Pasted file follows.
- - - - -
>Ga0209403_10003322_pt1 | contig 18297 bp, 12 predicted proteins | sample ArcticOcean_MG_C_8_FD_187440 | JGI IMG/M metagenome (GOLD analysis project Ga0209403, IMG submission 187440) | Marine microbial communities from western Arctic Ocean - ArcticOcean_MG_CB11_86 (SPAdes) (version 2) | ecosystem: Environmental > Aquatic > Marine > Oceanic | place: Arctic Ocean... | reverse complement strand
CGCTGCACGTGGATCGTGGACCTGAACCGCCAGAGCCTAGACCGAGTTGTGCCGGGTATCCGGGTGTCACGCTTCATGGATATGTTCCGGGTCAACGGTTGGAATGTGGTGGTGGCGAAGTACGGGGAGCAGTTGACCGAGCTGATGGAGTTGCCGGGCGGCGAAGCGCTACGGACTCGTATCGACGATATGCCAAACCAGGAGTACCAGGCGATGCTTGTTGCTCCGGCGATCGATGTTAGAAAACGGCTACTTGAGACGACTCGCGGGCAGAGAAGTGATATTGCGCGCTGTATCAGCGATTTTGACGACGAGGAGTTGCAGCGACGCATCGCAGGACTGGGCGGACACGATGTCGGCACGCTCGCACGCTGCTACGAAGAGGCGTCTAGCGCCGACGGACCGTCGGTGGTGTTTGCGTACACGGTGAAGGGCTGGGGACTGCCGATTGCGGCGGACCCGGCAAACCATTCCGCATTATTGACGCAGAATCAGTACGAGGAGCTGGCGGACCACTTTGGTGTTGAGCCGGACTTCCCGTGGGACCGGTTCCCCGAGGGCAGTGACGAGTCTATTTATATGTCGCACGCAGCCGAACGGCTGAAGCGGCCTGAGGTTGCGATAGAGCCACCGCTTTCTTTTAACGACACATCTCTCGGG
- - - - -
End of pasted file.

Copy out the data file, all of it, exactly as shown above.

>Ga0209403_10003322_pt1 | contig 18297 bp, 12 predicted proteins | sample ArcticOcean_MG_C_8_FD_187440 | JGI IMG/M metagenome (GOLD analysis project Ga0209403, IMG submission 187440) | Marine microbial communities from western Arctic Ocean - ArcticOcean_MG_CB11_86 (SPAdes) (version 2) | ecosystem: Environmental > Aquatic > Marine > Oceanic | place: Arctic Ocean... | reverse complement strand
CGCTGCACGTGGATCGTGGACCTGAACCGCCAGAGCCTAGACCGAGTTGTGCCGGGTATCCGGGTGTCACGCTTCATGGATATGTTCCGGGTCAACGGTTGGAATGTGGTGGTGGCGAAGTACGGGGAGCAGTTGACCGAGCTGATGGAGTTGCCGGGCGGCGAAGCGCTACGGACTCGTATCGACGATATGCCAAACCAGGAGTACCAGGCGATGCTTGTTGCTCCGGCGATCGATGTTAGAAAACGGCTACTTGAGACGACTCGCGGGCAGAGAAGTGATATTGCGCGCTGTATCAGCGATTTTGACGACGAGGAGTTGCAGCGACGCATCGCAGGACTGGGCGGACACGATGTCGGCACGCTCGCACGCTGCTACGAAGAGGCGTCTAGCGCCGACGGACCGTCGGTGGTGTTTGCGTACACGGTGAAGGGCTGGGGACTGCCGATTGCGGCGGACCCGGCAAACCATTCCGCATTATTGACGCAGAATCAGTACGAGGAGCTGGCGGACCACTTTGGTGTTGAGCCGGACTTCCCGTGGGACCGGTTCCCCGAGGGCAGTGACGAGTCTATTTATATGTCGCACGCAGCCGAACGGCTGAAGCGGCCTGAGGTTGCGATAGAGCCACCGCTTTCTTTTAACGACACATCTCTCGGG